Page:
The Army Public Health Center updated their warning that initially claimed two marines had died from seizures linked to the CBD oil
In today’s world, it can be hard to know what news is real and what is fake. This story goes to show that this is just as true for vaping as anything else. Over the last several weeks there has been a story making the rounds alleging that vaping CBD oil can be deadly. This story, which was later deemed false, was shared by reputable publications such as Newsweek. So even though the Associated Press released a correction to the story, the damage was already done. The perfect example of bad information going viral precisely because it produces a headline that sells, this false story has already received more traction than countless peer-reviewed studies looking into the dangers of both vaping and CBD oil.
The False Report
The original report was based on an announcement from the Army Public Health Center that among other things claimed two marines had died due to seizures related to vaping CBD oil. As a result, they told personnel to avoid any vape pens or mods that may contain CBD oil or any synthetic weed products. The only problem was that there were no deaths connected to CBD oil. They also claimed that over 30 vapers who were in the military in Utah had experienced severe reactions after vaping CBD oil. But these claims were also redacted after journalists discovered that these cases were for all of Utah, not just the military. In fact, none of the reported cases came from members of the military.
After the news broke that much of their public health announcement was misleading or made up, a spokesperson for the Army Public Health Center made a corrective post shared around the military. In it, they acknowledge that “there have been no fatalities as a result of vaping.” According to them, the soldiers in question had been hospitalized, but neither died. How precisely this became the official story of the incident is still largely up for debate. This story could have been a severe blow to vaping in the military, where it has quickly become a go-to choice for many soldiers.
Vaping In The Military
Vaping has grown into one of the most common habits of military members. According to a 2017 survey published in Preventive Medicine Reports, a majority of soldiers see vaping as both less dangerous than smoking, and more satisfying. It’s likely that since such a significant portion of being a soldier is related to being healthy, military members are more likely to seek out a harm reduction tool than the average smoker.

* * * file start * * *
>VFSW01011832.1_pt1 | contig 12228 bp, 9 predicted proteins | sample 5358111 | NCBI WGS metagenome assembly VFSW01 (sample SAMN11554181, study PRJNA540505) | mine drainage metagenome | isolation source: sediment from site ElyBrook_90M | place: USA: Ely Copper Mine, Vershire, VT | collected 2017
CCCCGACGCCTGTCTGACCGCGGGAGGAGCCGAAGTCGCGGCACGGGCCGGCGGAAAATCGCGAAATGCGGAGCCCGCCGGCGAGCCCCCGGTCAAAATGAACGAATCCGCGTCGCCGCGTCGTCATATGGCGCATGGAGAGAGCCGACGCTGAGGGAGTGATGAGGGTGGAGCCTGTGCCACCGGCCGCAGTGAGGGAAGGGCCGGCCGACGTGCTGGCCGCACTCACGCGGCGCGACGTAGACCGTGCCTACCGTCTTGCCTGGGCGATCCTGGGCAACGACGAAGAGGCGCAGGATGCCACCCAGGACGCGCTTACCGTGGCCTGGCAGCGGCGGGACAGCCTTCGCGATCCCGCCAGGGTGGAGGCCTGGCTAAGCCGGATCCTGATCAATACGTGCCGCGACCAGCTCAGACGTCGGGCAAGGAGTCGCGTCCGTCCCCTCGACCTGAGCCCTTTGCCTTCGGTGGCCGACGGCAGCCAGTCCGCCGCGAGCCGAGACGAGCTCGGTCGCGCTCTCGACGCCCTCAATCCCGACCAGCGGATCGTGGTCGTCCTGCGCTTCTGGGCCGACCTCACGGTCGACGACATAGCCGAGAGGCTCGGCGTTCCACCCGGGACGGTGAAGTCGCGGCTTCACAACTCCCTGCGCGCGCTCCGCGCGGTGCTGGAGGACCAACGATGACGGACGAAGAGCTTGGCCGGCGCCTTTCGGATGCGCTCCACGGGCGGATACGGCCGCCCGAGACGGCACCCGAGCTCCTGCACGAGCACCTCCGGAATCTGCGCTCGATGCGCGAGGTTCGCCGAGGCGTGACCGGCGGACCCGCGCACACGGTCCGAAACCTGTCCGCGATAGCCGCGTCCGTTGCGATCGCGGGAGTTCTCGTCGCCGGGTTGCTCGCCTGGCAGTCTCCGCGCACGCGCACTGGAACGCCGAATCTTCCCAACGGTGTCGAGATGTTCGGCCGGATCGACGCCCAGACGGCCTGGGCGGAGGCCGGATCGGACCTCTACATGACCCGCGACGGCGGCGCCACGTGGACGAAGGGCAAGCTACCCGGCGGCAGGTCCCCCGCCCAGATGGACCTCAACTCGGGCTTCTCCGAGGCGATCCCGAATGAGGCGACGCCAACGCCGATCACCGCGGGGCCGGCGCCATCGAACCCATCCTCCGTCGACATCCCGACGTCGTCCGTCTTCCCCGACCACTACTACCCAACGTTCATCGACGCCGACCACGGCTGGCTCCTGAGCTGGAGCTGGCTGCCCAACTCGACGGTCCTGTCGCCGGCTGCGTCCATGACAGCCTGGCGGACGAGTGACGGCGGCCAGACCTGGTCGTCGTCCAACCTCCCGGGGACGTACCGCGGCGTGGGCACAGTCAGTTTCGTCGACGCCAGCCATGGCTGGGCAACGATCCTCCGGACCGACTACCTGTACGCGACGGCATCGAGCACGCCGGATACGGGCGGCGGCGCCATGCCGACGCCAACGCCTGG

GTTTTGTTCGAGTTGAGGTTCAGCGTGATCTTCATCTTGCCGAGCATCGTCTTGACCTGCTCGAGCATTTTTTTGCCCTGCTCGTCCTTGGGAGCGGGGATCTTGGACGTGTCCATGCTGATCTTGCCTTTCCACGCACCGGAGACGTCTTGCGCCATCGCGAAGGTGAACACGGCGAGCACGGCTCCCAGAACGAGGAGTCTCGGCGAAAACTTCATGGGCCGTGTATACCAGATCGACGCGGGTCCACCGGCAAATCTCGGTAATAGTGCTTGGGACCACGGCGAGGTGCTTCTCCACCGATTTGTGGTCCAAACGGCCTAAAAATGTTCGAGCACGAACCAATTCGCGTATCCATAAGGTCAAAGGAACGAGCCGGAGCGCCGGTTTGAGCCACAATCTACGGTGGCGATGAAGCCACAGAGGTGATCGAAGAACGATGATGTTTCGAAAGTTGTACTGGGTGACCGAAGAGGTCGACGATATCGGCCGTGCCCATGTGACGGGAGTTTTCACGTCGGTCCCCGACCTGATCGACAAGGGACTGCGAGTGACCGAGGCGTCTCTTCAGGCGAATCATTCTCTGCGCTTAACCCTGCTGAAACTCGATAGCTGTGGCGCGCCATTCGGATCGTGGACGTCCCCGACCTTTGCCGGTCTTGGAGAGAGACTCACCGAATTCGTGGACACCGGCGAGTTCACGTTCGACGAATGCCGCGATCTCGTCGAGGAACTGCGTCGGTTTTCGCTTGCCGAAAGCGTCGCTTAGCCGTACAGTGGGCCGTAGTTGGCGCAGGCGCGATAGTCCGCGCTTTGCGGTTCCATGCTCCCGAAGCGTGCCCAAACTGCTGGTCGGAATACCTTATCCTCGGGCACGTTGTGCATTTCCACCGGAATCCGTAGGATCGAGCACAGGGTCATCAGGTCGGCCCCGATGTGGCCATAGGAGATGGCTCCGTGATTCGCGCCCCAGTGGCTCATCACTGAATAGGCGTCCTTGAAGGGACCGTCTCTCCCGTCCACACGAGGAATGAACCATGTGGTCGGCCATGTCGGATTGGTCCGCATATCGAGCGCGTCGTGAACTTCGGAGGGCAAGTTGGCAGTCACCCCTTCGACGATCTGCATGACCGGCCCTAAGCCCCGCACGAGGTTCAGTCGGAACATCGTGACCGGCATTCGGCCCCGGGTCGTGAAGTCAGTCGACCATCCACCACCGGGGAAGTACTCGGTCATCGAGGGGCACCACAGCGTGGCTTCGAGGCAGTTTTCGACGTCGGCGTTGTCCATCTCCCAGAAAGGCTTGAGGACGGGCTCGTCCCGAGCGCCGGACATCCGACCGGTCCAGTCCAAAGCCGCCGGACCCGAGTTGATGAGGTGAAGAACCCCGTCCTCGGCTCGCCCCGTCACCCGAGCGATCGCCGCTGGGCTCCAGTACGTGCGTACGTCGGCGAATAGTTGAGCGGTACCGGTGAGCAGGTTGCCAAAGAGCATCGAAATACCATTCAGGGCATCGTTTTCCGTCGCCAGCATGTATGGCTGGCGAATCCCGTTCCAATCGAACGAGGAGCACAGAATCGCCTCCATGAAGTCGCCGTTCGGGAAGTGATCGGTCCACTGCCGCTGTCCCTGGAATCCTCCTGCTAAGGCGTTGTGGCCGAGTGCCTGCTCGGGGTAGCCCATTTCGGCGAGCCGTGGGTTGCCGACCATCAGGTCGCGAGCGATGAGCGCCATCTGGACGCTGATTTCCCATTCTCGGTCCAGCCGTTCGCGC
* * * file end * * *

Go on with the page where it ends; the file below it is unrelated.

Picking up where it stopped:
As of right now, there’s no restriction on vaping e-liquids among military personnel, except where otherwise prohibited. But that doesn’t mean it’s okay to vape marijuana, as the military has an extremely strict policy against any weed or hemp products of any kind. So even though CBD oil doesn’t get you high, it’s still prohibited by the US military. In fact, their regulations clearly state “Soldiers are prohibited from using hemp or products containing hemp oil and are also prohibited from using synthetic cannabis, to include synthetic blends using CBD oil.”
For now, though, the military seems willing to support e-liquid vaping whenever it can. After a few incidents where e-cigarette batteries exploded on board Navy ships last year, the Navy decided to ban vaping devices temporarily but acknowledged that it’s better to support a soldier’s right to vape and offer alternative batteries less likely to experience critical failures.
In the Internet age, it can be hard to know what to trust. Making it even harder is the fact that sometimes even well established and respected publications can fall victim to fake news. That’s exactly what happened here, as a sensationalized story was picked up and shared around the world without any of the crucial parts being true. The countless people who read the original reports are now under a false impression of the risks of vaping, while only a small percentage of that group is likely to encounter the much less flashy corrective statements.
This situation is a perfect example of how the public perception of vaping continues to be so dismal. Stories that can claim to prove a grave danger related to something will always spread faster than ones about products being safe. It’s just the way news works, but as a result, there is much more harmful information about vaping floating around the general public than positive information. This in spite of the fact a majority of peer-reviewed studies have concluded that vaping is much safer than smoking, with many finding the reduction to be at least 95%. If we value the public perception of vaping as much as we should, we must do everything we can to balance out the flow of information regarding the dangers of vaping.
Did you see the original story when it was first making the rounds? Why do you think negative stories get more attention than positive ones? Do you believe that corrective statements do their intended job if they don’t circulate as well as the false stories? Let us know what you think in the comments.